Furthermore, the public has been advised to contact the National Anti-Human Trafficking Secretariat in the department.
Minister for Justice and Attorney General Alfred Manase said the ministry is on standby to assist police to deal with suspected incidences of human trafficking and alleged kidnappings.
“The department will shortly look at the relevant provisions of the criminal code to ensure that people are protected, and if there is any absence in the legislative framework to ensure that people are held accountable for kidnapping,” said the Minister.
Under the criminal code, kidnapping under section 353 carries a penalty imprisonment term not exceeding seven years.
The crime of kidnapping for ransom carries a penalty imprisonment term not exceeding 14 years.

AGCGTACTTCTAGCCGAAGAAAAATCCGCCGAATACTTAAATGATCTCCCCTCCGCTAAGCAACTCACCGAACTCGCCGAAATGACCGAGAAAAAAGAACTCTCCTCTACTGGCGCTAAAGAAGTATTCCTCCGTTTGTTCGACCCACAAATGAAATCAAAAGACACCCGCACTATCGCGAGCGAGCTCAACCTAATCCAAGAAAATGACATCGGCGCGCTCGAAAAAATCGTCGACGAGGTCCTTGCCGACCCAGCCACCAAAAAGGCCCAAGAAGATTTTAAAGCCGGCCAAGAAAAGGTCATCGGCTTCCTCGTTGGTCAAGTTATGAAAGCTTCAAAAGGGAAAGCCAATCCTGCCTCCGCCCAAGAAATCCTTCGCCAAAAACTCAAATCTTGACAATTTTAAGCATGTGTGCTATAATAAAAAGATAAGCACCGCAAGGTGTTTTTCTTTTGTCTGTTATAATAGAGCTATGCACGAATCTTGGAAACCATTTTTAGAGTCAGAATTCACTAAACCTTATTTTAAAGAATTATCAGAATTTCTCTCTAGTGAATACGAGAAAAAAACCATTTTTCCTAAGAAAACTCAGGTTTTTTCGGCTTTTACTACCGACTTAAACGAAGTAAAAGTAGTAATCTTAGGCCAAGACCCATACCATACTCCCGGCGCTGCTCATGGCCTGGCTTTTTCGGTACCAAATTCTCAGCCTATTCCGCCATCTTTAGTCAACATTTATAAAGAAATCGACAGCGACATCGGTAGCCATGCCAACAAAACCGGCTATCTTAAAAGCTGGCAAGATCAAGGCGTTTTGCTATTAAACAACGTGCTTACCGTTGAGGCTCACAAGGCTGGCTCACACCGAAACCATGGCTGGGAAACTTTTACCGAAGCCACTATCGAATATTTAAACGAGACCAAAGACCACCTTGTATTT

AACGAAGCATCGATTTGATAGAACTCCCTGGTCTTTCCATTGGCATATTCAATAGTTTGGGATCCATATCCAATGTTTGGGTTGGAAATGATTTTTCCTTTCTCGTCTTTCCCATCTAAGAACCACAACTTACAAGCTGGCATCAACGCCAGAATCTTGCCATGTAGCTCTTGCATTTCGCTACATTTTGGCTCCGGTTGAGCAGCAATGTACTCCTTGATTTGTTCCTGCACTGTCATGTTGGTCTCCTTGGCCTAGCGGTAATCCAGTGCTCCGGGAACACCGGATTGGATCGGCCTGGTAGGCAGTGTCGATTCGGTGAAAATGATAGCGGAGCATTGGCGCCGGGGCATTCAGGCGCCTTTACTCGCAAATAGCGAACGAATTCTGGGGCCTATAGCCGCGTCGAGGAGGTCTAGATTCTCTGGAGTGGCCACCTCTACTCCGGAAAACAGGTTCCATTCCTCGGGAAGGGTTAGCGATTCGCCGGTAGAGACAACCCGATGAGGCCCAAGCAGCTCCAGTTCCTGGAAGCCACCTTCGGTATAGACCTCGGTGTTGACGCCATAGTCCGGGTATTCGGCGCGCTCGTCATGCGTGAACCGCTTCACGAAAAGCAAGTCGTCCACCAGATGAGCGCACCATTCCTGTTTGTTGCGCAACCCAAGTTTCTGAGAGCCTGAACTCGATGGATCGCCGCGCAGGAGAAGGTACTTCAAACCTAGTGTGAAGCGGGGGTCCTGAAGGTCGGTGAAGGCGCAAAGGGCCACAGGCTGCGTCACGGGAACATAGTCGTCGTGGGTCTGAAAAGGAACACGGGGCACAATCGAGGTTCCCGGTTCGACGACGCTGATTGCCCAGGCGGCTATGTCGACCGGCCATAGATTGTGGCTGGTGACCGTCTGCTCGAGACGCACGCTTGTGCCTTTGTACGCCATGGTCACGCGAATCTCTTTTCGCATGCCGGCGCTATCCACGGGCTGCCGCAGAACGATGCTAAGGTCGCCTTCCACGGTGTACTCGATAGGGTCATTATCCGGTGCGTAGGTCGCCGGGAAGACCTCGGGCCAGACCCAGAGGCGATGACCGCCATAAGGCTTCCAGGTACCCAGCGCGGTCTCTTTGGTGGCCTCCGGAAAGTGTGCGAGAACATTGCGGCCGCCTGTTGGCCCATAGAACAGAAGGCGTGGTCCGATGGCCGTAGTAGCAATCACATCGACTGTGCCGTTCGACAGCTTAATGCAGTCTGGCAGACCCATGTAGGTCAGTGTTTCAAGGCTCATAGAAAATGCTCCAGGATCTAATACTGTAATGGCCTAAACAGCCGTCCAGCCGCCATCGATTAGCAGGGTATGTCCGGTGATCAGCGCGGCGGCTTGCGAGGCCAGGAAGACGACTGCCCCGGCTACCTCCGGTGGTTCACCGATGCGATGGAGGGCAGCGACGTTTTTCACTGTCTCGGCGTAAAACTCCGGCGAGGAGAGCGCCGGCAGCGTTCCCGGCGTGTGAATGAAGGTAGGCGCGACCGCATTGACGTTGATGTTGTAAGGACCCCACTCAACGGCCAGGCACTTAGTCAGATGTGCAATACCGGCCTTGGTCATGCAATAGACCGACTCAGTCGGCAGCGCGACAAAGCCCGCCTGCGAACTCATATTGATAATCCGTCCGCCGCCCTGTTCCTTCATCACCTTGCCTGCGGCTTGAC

“I’ve instructed the department to look at it to come up with legislations to ensure that kidnapping becomes a crime in the country,” the Attorney General said.
Human trafficking is a criminal offence that carries a maximum penalty of life in prison for serious cases. Currently there are two criminal cases of human trafficking on trial before the National Court.
The removal of organs is a type of exploitation connected with human trafficking under the criminal code.
The Department of Justice with partner agencies have been working to combat human trafficking since 2013, when the legislation was passed, criminalising human trafficking and people smuggling.
While police are still investigating reports of kidnapping in the city, the public can email the National Anti-Human Trafficking Committee to report any incidences on: firstname.lastname@example.org
Any information will be provided to police.
Meanwhile, the National Doctors Association says stories of kidnapping on social media for the purpose of harvesting organs for sale and transplant surgery is highly unlikely at present as PNG is not ready for organ transplant surgery.
The aura and fear has wildly spread on social media and President Dr James Naipao said the fear of kidnapping for organ harvesting or sale must come to a rest.
(Minister for Justice and Attorney General, Alfred Manase)